Autogrow recently launched a webinar entitled: ‘Uncovering warning signs of fungal disease in your growing environment’. The webinar was hosted by Kayla Waldorff, Autogrow’s Business Development Manager and Daniel Than, a Field Trial Specialist at Autogrow.
Kayla and Daniel discussed three topics:
- Common growing scenarios and their limitations for pest and disease spotting
- The climate warning signs which you should heed to avoid fungal disease
- A fungal disease case study delving into the outbreak, grower’s response and financial impact
A climate imbalance, perfect for Botrytis
“We worked with one of our growers to identify the issues they were having with Botrytis. By analyzing their microclimate data we were able to very accurately pinpoint where two distinct periods of very high humidity and low temperatures had occurred. Two weeks later there was a Botrytis outbreak,” Waldorff states.
Based on the information the team completed a case study highlighting the positive use of data, heatmap technology and the financial impact of fungal disease on the business. Autogrow firmly believes that richer climate data helps prevent crop loss, pest, and disease incursions.
Better understanding the greenhouse environment
Waldorff continues: “We talked with plant pathologist Dr. Nicole Gauthier who emphasized the good practices of cleaning greenhouses when switching crops. Botrytis is like the common cold, it is an opportunistic pathogen that waits for plants, like tomato or basil, to be stressed. Typically, growers have a limited understanding of what’s going on in their growing environment because there’s usually only one or two environmental sensors per hectare – that’s simply not enough.”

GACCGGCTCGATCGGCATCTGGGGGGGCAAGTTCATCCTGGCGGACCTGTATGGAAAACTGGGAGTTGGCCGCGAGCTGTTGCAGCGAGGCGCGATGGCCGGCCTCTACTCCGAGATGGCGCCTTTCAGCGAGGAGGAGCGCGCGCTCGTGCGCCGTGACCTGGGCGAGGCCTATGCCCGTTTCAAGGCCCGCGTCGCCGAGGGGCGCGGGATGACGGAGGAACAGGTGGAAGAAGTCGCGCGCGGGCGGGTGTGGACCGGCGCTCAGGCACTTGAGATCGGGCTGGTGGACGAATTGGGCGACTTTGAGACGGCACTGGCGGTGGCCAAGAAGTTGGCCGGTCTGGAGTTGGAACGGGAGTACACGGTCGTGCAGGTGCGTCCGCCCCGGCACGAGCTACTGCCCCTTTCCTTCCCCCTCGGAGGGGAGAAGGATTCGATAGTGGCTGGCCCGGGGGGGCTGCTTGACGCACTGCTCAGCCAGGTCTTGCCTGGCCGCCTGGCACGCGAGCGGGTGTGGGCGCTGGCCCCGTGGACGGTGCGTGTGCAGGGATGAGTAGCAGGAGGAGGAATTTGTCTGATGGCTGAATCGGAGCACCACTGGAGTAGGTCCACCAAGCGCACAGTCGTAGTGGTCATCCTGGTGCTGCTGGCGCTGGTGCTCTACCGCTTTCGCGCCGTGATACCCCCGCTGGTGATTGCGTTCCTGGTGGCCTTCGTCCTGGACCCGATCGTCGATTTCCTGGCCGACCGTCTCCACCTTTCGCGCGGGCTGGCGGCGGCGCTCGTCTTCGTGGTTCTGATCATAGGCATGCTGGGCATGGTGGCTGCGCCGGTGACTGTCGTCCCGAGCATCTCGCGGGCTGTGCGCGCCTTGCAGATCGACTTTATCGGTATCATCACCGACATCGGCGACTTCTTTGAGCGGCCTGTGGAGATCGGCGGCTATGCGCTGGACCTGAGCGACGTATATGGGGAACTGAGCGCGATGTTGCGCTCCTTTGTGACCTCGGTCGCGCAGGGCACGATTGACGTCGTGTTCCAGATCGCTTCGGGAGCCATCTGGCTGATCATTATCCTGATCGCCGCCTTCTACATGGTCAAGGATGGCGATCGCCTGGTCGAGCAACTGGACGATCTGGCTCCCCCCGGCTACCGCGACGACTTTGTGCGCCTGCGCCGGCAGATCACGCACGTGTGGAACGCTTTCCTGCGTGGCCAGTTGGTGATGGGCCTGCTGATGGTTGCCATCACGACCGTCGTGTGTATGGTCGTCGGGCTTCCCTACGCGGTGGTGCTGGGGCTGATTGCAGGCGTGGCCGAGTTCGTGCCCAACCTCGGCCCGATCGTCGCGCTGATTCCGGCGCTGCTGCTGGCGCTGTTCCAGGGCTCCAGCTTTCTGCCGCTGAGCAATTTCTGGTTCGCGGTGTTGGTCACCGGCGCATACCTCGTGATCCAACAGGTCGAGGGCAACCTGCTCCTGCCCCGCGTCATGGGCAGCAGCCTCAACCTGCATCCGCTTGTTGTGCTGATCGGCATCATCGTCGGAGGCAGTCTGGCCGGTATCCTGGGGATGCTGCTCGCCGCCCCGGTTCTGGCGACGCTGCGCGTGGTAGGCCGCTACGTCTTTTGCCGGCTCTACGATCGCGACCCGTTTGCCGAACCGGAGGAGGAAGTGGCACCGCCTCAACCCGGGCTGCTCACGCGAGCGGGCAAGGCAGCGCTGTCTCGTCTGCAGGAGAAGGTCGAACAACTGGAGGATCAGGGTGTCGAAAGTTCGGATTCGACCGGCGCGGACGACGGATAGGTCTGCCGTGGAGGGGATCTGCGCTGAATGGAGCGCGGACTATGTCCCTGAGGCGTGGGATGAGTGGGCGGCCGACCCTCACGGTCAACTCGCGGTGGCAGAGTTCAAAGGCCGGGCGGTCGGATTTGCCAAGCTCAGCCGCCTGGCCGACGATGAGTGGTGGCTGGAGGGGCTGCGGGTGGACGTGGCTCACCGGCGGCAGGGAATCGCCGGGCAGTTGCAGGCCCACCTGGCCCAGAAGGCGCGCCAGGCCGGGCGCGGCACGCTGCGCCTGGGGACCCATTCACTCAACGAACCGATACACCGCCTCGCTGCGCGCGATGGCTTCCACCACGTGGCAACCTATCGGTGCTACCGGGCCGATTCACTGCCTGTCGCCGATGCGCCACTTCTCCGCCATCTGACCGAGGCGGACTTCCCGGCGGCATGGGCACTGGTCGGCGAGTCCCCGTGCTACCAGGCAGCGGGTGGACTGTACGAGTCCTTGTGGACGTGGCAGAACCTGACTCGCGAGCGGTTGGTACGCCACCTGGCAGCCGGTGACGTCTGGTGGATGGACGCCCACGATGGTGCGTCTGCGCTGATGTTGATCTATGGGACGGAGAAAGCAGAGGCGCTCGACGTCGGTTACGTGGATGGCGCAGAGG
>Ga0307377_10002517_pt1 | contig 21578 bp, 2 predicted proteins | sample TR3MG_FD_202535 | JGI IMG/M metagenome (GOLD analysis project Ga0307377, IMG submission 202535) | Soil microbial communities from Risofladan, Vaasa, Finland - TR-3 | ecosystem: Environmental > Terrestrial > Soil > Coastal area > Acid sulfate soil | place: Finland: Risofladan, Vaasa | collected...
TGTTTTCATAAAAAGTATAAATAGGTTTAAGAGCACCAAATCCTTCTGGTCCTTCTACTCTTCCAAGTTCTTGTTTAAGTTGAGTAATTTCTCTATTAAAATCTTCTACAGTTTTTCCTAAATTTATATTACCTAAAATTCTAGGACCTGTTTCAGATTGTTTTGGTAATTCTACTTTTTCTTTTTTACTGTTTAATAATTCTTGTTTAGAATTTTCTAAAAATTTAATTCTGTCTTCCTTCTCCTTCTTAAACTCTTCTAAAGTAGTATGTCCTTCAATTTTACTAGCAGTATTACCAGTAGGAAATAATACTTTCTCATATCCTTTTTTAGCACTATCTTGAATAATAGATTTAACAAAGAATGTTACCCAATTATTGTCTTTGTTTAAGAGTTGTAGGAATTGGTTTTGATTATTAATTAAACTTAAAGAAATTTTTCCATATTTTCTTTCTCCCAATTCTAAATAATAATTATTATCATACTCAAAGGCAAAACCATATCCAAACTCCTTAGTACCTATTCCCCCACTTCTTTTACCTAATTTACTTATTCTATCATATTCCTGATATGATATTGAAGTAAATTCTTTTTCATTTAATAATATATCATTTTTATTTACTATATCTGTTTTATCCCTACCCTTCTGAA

Looking at a heat map of relative humidity across the greenhouse, one side can be higher than the other. This directly impacts crops and the temperature levels. As stomates (a pore, found in the epidermis of leaves, stems, and other organs, that controls the rate of gas exchange) open at a certain light - and temperature level, many sensor readings are needed in multiple locations. “Crop loss isn’t just a financial setback, but can also be harmful to customer relationships,” Waldorff adds. “When you have contracts needing to be fulfilled, making sure your crop yield is on track is vital.”
Monitoring climate and humidity
“Our Folium sensors measure temperature, humidity, CO2, PAR, RAD and barometric pressure – six readings in a single unit. These are deployed as a network of 4-6 units to build a richer picture of climate conditions. They are wireless, easy to install and have a battery life of up to 12 months enabling growers to become more proactive when it comes to climate and humidity” Waldorff says.
“At the end of the day it comes down to using the data to create the best conditions for your crops and get the best money for the yield.”
If you’d like access to the webinar video CLICK HERE and see what Folium can do for you.
For more information:
Kayla Waldorff, Business Development Manager